Olympic course worries Masters champion Watson
SAN FRANCISCO – Bubba Watson is a Masters champion. Yet this big hitter with an imaginative swing is wary of what awaits at the U.S. Open. So much so that he’s warning fans to beware of wild drives this week at The Olympic Club.
“Hopefully, I don’t hit too many people,” Watson said after playing 10 holes Tuesday morning on the tight, twisting fairways. “Hopefully, they forgive me if I do.”
Winning a major hasn’t changed Watson, the self-taught player who still tells it like it is. His unorthodox approach to golf and distance off the tee endears him to fans, who greeted him Tuesday with shouts of “champion Bubba” and “Master Watson.”
While he obliged autograph seekers, and even shared laughs with a reporter between holes, he wasn’t laughing when asked about a demanding layout that he said could make top players look silly.
“I don’t want to come out here and shoot 80,” he said. “As of right now, I don’t like it. There’s an 80 lurking. After four days of golf, if there’s not an 80, then I like it all right.”
Watson, who entered the week ranked 99th on the PGA Tour in driving accuracy, insisted he can win despite that.
“Yes, I believe I can the way I hit it,” said Watson, who vowed to use driver on nine holes. “Obviously, this week everybody is going to have trouble hitting fairways and out of the rough. I think with my length, with my so-called strength, I can hit irons out of the rough that people can’t hit as far. If I can just putt. It comes down to putting and chipping.”
Watson, 33, is playing in his sixth U.S. Open but first as a major champion, having pulled off an astounding shot from the pine straw to win the Masters in April.
Watson is still trying to figure out how to play several holes. He was particularly critical of the par-3 No. 13, where the left side has been shaved so tight it’s possible to land on the green and still end up in the hazard. And he said he had to slice a 9-iron about 40 yards on No. 14 Tuesday just to hit the green from the middle of the fairway.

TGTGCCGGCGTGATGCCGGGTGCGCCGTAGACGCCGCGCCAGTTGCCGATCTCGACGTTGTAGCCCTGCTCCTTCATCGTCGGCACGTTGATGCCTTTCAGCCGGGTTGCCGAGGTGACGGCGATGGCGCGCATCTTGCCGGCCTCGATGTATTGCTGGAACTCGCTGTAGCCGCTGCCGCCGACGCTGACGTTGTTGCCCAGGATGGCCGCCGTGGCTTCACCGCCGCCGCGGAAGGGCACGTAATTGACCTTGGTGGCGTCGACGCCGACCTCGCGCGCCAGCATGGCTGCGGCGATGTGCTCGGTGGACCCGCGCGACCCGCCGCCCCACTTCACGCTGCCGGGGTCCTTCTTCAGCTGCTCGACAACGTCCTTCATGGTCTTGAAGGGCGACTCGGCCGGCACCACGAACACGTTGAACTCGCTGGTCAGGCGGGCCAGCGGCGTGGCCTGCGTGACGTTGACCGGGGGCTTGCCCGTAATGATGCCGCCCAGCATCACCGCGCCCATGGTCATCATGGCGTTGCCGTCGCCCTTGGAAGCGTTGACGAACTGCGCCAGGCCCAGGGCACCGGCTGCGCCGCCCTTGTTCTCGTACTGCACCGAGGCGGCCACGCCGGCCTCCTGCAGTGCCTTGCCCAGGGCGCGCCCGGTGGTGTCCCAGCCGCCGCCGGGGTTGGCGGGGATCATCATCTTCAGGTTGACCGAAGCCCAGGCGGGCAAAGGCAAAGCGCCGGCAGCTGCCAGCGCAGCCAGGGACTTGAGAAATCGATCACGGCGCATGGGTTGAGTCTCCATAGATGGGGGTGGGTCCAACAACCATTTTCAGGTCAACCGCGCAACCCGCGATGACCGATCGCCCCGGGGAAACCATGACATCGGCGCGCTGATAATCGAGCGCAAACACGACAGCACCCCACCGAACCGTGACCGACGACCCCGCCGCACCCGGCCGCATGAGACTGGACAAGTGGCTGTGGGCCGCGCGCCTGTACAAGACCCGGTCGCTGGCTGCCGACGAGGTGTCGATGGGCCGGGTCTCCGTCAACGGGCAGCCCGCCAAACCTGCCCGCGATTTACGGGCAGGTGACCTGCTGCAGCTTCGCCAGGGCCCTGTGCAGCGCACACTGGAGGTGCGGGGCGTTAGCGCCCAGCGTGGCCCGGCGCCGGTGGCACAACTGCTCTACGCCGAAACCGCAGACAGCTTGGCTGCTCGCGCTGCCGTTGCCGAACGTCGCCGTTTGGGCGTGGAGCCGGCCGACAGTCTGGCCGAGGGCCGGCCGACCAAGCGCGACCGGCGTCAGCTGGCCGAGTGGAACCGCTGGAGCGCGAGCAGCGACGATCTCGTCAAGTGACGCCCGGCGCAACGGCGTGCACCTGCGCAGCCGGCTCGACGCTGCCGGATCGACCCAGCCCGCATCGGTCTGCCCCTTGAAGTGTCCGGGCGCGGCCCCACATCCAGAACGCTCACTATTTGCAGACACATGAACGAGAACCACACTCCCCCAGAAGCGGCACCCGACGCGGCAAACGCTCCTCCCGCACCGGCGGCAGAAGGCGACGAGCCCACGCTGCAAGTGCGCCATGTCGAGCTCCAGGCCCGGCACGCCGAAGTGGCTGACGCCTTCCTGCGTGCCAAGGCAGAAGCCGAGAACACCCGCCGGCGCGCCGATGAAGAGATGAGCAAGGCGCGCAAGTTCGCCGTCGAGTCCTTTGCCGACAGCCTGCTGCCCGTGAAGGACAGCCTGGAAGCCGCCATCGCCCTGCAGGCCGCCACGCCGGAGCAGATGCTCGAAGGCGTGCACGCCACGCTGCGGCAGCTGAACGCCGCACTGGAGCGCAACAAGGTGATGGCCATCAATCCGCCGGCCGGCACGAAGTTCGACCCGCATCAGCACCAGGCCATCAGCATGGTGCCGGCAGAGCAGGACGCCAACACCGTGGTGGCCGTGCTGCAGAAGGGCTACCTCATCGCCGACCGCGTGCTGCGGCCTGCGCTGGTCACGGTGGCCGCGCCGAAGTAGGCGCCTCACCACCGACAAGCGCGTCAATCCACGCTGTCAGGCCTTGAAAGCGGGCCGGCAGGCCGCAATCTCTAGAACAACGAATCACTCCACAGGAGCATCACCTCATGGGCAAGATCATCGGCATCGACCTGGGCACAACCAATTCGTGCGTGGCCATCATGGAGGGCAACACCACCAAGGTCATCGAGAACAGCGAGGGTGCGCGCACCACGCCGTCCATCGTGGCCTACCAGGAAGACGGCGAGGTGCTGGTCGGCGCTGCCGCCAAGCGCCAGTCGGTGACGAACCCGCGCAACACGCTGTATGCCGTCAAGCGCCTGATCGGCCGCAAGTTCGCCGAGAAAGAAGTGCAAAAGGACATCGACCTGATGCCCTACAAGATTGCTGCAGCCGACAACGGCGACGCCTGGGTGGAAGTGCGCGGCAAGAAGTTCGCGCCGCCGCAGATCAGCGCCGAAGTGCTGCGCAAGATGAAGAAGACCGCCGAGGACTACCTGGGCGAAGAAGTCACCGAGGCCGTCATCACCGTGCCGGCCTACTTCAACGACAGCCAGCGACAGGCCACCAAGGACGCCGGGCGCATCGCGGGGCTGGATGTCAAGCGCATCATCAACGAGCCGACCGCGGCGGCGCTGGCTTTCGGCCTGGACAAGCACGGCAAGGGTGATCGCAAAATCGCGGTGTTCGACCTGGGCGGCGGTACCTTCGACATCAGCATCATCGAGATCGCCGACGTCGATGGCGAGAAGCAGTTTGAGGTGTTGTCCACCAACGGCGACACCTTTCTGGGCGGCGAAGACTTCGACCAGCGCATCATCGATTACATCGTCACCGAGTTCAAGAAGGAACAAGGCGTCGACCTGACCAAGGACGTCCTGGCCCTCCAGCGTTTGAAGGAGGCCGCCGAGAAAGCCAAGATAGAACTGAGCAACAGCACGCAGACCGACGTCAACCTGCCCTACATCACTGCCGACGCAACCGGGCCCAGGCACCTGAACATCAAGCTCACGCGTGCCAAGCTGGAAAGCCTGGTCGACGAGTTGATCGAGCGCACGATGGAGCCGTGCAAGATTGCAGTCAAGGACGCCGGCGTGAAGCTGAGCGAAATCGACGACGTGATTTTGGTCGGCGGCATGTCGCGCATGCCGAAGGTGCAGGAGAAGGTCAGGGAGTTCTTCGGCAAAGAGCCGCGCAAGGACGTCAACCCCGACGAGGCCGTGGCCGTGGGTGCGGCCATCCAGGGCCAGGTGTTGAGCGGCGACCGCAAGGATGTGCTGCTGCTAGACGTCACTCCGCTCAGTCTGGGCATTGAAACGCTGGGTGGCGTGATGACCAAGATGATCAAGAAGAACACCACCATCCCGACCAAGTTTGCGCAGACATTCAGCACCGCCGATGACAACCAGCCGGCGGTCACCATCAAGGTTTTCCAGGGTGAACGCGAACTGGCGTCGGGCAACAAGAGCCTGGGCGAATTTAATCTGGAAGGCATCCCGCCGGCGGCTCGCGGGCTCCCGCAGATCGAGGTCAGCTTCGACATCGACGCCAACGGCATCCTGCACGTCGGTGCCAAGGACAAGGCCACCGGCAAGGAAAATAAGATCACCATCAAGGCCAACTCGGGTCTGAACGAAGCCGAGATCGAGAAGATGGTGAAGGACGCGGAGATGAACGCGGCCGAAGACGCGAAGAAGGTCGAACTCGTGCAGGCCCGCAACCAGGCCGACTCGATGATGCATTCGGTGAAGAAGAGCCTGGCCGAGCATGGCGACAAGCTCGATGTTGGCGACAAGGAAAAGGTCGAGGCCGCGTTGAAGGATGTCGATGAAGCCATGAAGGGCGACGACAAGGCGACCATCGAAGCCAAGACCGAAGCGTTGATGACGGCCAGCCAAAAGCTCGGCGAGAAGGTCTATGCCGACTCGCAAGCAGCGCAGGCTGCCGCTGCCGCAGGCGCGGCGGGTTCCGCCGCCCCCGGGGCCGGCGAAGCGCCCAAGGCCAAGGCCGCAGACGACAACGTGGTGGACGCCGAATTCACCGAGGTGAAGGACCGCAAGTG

Even a guy leading the tour in driving distance can’t reach the 670-yard par-5 No. 16 in two.
“You can’t reach that hole in two from the forward tee,” Watson said.
He predicted those who hit it in the rough won’t get there in three shots.
“The other parts of the golf course are just tough,” he said, predicting 5-over-par may have a shot at winning.
Still, no matter what happens Watson wouldn’t trade where he is right now – a major winner and father of a baby boy.
Both were life-changing events, and they happened within weeks of each other as he and wife Angie adopted Caleb on March 26.
“It’s been a tough road trying to get back to golf, trying to get back focusing on golf,” said Watson, who skipped The Players to spend time with his son and wife.
Sunday is Father’s Day would make winning back-to-back majors all the more special. This will be Watson’s first Father’s Day as a father, having lost his own father to throat cancer in October 2010.
“Hopefully, I’m here on Sunday,” Watson said. “Father’s Day will be different. No matter where I’m at, it will be different because I’ll be a father.”
With that the guy who broke down in tears after his Masters win gushed about Caleb’s bright smile, especially watching him splash more water out of his little tub during baths.
“It’s been fun every day,” he said.
Thursday through Sunday
At The Olympic Club (Lake Course) in San Francisco
Length: 7,170 yards
Cut: Top 60 and ties, and anyone within 10 strokes of the lead after 36 holes.
Playoff, if necessary: 18 holes of stroke play on Monday.
Television: Thursday and Friday, 9 a.m. to noon, ESPN; Noon to 2 p.m., NBC; 2 p.m. to 7 p.m., ESPN. Saturday, 1 p.m. to 7 p.m., NBC. Sunday, 1 p.m. to 7 p.m., NBC. Monday playoff (if necessary), 9 a.m. to 11 a.m., ESPN; 11 a.m. to conclusion, NBC.